41. Yes Evie is totally right just do your best to remember him and say a prayer before bed for all of your family and him.


  42. “Throw another shrimp on the barbie” was a marketing slogan aimed at an American audience – that’s why Aussies don’t like it. Also, technically shrimp and prawns are not the same animal, they just look very similar.

  43. Vegemite is legendary if you know how to eat it properly, don’t shovel it in your mouth with a spoon or slather heaps onto a piece of toast, just put the thinnest layer on top of some melted butter on toast, that’s the Aussie way

  44. Australia didnt invent the meat pie the greeks did and thus forward it had been in europe for centuries before they discovered australia. Australias always claiming false facts

    1. The article doesn’t state Australians invented meat pies, it just states that meat pies are popular in Australia. But thanks for the fact.

  45. Hey, thanks for sharing this amazing post with us. I really appreciate your post and you explain each and every point very well.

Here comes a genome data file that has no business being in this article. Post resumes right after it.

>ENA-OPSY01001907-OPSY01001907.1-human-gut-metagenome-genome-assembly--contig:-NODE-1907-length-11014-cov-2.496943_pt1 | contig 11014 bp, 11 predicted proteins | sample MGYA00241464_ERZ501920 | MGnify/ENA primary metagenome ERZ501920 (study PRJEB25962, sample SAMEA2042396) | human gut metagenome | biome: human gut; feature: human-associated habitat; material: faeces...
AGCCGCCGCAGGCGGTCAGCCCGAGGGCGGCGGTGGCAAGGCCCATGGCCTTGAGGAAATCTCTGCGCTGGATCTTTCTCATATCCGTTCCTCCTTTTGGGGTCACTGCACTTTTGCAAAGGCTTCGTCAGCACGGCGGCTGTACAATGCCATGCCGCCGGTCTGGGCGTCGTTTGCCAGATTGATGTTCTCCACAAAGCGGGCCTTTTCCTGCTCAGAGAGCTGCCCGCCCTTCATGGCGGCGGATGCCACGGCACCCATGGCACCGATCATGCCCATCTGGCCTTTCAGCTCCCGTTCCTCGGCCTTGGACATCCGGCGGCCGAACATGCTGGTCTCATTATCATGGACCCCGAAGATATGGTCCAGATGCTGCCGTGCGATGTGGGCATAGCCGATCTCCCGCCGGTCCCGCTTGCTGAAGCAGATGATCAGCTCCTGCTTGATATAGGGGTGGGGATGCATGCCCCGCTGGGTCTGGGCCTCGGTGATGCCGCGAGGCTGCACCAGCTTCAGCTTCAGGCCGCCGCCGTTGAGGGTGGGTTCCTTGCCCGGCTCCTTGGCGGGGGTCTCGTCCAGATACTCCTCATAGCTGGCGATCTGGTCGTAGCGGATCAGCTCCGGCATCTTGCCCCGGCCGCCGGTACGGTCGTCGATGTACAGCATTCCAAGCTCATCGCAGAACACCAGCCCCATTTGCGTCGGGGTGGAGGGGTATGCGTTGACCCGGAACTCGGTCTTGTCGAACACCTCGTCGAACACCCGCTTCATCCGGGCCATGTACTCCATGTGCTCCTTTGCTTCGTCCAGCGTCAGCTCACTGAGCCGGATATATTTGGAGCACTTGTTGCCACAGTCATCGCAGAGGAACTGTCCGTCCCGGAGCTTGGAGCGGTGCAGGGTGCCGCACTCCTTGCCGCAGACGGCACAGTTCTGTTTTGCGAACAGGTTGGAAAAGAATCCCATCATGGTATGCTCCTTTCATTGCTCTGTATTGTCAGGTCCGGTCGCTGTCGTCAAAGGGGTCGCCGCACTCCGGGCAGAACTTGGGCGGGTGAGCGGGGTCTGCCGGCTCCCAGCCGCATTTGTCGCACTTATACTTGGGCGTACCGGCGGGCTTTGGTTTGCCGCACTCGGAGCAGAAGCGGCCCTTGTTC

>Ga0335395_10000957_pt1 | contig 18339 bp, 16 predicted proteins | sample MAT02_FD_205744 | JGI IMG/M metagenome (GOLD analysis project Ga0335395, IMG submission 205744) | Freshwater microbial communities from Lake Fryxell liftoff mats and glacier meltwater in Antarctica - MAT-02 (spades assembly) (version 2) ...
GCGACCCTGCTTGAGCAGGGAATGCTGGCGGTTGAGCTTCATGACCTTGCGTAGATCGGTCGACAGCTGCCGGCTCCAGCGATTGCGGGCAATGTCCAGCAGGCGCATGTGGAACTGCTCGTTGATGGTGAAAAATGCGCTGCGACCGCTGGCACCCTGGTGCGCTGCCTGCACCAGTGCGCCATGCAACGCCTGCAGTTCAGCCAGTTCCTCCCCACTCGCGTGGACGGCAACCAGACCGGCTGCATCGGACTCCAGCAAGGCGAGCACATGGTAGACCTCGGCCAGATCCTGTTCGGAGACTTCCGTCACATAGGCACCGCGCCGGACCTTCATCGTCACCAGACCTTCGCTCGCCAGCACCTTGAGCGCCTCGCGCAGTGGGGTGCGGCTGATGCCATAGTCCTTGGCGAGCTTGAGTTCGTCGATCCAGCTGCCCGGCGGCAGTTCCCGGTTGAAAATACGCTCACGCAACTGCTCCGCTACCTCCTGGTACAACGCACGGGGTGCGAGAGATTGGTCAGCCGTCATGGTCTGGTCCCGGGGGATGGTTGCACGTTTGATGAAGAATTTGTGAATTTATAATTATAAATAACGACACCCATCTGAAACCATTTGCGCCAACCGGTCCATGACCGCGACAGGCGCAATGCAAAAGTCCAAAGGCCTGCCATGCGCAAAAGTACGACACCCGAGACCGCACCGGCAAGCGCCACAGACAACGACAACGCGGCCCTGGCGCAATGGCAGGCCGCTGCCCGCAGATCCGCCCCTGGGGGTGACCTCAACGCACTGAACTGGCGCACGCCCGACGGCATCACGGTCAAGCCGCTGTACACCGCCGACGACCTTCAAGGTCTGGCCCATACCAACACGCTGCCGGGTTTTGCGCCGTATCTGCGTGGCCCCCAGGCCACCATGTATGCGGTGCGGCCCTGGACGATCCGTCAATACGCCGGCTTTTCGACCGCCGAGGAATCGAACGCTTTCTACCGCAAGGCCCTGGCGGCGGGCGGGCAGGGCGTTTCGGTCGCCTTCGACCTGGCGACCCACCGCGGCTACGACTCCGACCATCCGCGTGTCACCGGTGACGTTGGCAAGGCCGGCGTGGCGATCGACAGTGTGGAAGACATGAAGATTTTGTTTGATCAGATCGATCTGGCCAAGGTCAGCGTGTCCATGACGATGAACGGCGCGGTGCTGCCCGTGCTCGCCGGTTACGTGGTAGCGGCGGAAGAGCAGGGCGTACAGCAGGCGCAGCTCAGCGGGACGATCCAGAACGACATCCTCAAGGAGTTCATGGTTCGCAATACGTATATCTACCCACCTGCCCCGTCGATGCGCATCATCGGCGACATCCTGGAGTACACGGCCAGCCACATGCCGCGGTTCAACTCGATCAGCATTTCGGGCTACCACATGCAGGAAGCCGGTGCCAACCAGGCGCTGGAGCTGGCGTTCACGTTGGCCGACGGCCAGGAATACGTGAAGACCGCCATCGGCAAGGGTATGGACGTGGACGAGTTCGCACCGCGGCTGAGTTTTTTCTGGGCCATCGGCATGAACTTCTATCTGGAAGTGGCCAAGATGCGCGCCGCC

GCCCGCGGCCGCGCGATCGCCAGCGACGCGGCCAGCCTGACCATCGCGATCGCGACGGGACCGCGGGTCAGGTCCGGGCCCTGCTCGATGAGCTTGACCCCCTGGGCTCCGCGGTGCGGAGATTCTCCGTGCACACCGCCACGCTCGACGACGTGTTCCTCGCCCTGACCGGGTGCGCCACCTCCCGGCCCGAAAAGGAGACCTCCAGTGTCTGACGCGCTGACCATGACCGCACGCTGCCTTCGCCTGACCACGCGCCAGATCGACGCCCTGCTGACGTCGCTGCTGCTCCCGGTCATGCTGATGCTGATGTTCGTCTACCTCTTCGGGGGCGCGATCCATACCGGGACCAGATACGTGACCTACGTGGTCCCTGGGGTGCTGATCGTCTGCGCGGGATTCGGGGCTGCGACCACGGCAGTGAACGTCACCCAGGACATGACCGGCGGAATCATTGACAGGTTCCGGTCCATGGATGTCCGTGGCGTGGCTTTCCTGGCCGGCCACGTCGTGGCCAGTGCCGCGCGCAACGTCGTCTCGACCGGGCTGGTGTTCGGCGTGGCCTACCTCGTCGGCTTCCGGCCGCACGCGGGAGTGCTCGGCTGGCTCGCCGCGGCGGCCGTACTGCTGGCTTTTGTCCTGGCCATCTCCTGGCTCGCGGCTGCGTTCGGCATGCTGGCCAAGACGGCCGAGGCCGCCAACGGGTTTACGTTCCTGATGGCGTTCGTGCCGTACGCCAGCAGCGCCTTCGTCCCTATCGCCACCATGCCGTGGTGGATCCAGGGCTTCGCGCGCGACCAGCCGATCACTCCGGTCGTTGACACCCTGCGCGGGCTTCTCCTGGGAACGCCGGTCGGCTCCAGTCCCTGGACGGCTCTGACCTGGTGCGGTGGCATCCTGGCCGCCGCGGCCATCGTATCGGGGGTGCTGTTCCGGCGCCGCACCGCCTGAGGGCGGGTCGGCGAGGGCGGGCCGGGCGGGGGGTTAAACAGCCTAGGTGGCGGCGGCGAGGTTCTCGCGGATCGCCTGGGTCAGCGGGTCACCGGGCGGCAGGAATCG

46. G’Day mates! …. Well, as an American, I am proud to say that I have quite a few friends from Australia. I do have one thing to say about this piece. To my Aussie friends, instead of taking such great offense at both the Yanks and the Canadians that might refer to the ANZAC as a “cookie” instead of a “biscuit”, I would strongly suggest that it would be much better to simply explain (without the indignation) the story behind the ANZACs. The tremendous toll that that WWI took upon Australia’s brave soldiers is not taught in US (and to a lesser extent Canadian) schools, so there is no background context for an American to understand why the discussion of ANZAC biscuits produces such impassioned debate and why it is consider a sacred food for our brother and sisters from down under. ANZACs are sold in many US Supermarkets, and are almost always sold in the “cookie” aisle. They are usually not that far from the Tim-Tams on the shelves. They almost within arms reach of the Oreo, Chip’s Ahoy, and other well known cookie brands on the shelf. There is no display signs which explaining the unique story that surrounds that item. While the label on packaging does tell the story, many American’s would not likely read all the little details on the label. So, to my Aussie friend’s, we American’s can fully appreciate the significant meaning behind the ANZAC biscuits, but you need to realize that not everyone in the world has been taught the reason why you feel so impassioned about the ANZACs…. Share the story, inform the masses, and please tone down the indignation…. .